While it is always difficult to compare players of different eras, there is virtual unanimity that Tim Hawkes is among the two or three greatest running backs ever to carry a football for Prep—if not the best ever. The pride of the Greenville section of Jersey City, Tim powered the Prep backfield during each of his three years on varsity. He was named First Team All-County as a sophomore (a rare accomplishment) and finished his career being named First Team All-State and All-Metropolitan. Underscoring his consistency and dominance, he was a two-time recipient of the Tommy Myers Trophy as MVP of the annual Prep-Dickinson Thanksgiving Day game (1963-64), and he was selected to the Star-Ledger’s All-Century Team for the decade of the 1960s (named one of the top 20 players of that decade). Tim continued his career at Holy Cross, starting for two years. Despite being injured most of his senior year, he was drafted by the Green Bay Packers. A versatile athlete, he also was a three-time All-County runner for the Prep track team, setting a state freshman record for the 440 and the county record for the 300. An attorney in Jersey City, a former member of the Jersey City Council, and a member of the Hudson County Athletic Hall of Fame,Tim is also the proud father of two Prep grads, Tim, ’90 and Bryan, ’93.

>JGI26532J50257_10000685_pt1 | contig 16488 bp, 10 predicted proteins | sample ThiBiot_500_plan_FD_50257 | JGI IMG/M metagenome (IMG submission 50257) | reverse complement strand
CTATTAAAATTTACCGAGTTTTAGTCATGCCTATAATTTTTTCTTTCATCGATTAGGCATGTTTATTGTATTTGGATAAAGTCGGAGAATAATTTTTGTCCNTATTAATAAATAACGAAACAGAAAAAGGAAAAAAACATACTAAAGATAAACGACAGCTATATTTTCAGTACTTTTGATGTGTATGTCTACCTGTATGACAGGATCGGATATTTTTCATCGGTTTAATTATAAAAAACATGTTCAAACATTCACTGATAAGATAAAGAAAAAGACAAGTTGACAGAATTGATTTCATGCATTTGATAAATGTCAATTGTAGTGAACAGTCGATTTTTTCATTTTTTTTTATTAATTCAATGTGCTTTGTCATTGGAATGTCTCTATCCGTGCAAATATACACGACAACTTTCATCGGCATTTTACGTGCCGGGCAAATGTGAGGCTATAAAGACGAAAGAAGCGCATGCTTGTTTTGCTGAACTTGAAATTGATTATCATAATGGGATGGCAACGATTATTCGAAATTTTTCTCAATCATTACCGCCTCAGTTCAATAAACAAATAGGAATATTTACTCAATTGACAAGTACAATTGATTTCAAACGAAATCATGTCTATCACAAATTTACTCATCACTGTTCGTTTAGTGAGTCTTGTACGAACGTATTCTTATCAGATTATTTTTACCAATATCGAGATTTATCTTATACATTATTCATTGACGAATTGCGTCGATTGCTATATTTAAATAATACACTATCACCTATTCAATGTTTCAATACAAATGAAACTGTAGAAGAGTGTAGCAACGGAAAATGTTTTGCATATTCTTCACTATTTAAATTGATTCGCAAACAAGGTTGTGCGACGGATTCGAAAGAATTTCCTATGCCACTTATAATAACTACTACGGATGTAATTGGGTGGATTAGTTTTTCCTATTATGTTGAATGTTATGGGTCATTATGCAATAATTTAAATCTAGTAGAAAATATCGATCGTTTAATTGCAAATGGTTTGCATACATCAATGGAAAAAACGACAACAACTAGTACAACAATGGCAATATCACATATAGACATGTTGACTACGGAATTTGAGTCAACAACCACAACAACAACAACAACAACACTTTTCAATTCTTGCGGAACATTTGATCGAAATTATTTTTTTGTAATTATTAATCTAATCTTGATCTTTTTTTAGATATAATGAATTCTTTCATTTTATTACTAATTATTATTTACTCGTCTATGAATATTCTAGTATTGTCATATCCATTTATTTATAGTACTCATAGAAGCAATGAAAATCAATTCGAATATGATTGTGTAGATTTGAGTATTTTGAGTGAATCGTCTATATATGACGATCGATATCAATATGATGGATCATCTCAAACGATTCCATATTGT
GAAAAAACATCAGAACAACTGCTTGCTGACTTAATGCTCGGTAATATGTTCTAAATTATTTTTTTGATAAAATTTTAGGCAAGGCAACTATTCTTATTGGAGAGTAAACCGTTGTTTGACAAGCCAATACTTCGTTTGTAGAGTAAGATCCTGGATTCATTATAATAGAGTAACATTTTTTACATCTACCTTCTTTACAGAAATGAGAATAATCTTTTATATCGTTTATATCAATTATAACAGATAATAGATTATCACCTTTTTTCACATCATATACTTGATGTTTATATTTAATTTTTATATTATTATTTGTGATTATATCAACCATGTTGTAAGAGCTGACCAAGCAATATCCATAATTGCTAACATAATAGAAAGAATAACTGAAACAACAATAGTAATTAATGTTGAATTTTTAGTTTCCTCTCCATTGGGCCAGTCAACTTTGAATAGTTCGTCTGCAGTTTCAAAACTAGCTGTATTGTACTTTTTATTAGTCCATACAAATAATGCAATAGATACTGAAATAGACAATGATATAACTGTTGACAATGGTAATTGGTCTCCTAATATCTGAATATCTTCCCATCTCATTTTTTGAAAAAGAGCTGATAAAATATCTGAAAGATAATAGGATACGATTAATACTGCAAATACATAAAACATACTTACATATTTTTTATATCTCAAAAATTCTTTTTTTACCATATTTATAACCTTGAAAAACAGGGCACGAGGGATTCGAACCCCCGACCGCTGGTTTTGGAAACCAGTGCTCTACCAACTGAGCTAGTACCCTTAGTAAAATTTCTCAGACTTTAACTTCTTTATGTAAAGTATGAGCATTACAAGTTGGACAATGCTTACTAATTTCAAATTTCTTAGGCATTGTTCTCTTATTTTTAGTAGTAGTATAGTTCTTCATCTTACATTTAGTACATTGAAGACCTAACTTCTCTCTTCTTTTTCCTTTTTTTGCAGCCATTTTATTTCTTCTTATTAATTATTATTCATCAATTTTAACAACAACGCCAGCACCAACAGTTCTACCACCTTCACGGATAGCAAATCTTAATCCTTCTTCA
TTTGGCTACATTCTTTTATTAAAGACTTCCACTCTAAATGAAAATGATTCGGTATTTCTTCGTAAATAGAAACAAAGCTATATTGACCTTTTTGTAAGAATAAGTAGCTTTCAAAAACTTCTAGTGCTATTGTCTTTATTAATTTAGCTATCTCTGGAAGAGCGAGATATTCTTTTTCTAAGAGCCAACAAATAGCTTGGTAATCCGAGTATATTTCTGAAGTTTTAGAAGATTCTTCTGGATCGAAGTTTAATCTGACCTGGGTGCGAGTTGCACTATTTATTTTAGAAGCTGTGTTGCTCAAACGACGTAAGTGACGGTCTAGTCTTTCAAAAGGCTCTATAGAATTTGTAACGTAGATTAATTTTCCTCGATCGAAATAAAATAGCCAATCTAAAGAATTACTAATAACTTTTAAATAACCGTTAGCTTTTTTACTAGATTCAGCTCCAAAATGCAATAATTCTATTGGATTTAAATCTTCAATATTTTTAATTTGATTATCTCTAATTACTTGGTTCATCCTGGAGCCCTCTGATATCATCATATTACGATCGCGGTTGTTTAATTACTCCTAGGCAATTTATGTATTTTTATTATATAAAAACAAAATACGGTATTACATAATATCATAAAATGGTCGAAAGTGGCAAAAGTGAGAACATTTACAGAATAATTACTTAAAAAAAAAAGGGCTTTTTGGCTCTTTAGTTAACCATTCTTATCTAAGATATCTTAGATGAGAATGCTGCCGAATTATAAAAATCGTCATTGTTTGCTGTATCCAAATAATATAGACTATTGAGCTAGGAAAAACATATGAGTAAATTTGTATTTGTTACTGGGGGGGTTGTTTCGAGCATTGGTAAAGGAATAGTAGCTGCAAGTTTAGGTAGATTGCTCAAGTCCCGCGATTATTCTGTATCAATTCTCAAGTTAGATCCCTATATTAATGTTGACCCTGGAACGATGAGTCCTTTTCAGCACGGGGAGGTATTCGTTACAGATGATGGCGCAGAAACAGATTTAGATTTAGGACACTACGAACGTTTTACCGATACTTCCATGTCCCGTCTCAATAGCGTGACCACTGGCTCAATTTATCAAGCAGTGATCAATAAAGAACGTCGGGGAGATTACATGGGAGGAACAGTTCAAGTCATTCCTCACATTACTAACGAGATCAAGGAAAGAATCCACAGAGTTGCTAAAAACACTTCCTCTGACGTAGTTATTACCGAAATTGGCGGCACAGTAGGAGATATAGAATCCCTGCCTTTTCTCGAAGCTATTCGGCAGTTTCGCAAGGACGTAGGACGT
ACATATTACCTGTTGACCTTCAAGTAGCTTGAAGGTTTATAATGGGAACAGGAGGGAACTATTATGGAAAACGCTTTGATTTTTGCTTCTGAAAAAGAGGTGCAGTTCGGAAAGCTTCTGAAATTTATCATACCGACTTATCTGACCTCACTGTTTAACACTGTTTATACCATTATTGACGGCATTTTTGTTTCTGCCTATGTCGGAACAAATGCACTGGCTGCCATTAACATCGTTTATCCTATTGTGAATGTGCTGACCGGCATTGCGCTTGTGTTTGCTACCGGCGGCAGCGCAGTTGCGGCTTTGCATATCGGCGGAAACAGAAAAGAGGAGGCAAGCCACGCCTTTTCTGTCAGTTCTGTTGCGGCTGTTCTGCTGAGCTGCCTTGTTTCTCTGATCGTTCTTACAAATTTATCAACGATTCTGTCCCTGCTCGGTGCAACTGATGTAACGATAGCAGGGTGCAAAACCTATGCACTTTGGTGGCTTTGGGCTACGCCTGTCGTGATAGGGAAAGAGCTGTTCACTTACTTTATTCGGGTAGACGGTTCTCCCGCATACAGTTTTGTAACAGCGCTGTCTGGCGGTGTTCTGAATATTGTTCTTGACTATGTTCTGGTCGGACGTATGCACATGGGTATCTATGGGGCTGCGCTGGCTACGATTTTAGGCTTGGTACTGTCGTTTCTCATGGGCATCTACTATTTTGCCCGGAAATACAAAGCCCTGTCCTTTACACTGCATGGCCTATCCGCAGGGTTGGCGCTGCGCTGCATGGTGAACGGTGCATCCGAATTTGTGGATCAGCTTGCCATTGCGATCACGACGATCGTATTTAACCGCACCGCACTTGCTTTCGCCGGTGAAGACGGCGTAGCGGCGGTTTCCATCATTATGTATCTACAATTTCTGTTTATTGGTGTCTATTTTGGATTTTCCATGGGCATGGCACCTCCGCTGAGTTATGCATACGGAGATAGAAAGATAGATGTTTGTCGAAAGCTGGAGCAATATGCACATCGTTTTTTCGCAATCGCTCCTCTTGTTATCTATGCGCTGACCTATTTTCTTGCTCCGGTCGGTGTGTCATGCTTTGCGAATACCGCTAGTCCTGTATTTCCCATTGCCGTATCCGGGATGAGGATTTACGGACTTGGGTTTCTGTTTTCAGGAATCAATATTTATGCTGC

Jackie Hyatt, ’49